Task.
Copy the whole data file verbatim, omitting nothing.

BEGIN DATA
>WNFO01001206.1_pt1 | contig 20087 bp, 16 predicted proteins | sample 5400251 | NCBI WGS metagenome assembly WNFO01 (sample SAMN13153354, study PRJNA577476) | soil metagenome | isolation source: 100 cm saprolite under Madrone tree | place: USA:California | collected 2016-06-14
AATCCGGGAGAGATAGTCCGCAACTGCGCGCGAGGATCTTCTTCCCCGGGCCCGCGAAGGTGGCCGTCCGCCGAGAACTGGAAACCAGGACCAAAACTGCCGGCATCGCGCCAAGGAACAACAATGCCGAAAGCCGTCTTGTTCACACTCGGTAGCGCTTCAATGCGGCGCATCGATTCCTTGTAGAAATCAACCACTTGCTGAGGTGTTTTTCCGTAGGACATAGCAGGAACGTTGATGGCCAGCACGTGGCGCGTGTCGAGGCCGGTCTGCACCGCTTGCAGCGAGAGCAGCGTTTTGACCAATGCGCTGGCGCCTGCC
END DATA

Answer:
>WNFO01001206.1_pt1 | contig 20087 bp, 16 predicted proteins | sample 5400251 | NCBI WGS metagenome assembly WNFO01 (sample SAMN13153354, study PRJNA577476) | soil metagenome | isolation source: 100 cm saprolite under Madrone tree | place: USA:California | collected 2016-06-14
AATCCGGGAGAGATAGTCCGCAACTGCGCGCGAGGATCTTCTTCCCCGGGCCCGCGAAGGTGGCCGTCCGCCGAGAACTGGAAACCAGGACCAAAACTGCCGGCATCGCGCCAAGGAACAACAATGCCGAAAGCCGTCTTGTTCACACTCGGTAGCGCTTCAATGCGGCGCATCGATTCCTTGTAGAAATCAACCACTTGCTGAGGTGTTTTTCCGTAGGACATAGCAGGAACGTTGATGGCCAGCACGTGGCGCGTGTCGAGGCCGGTCTGCACCGCTTGCAGCGAGAGCAGCGTTTTGACCAATGCGCTGGCGCCTGCC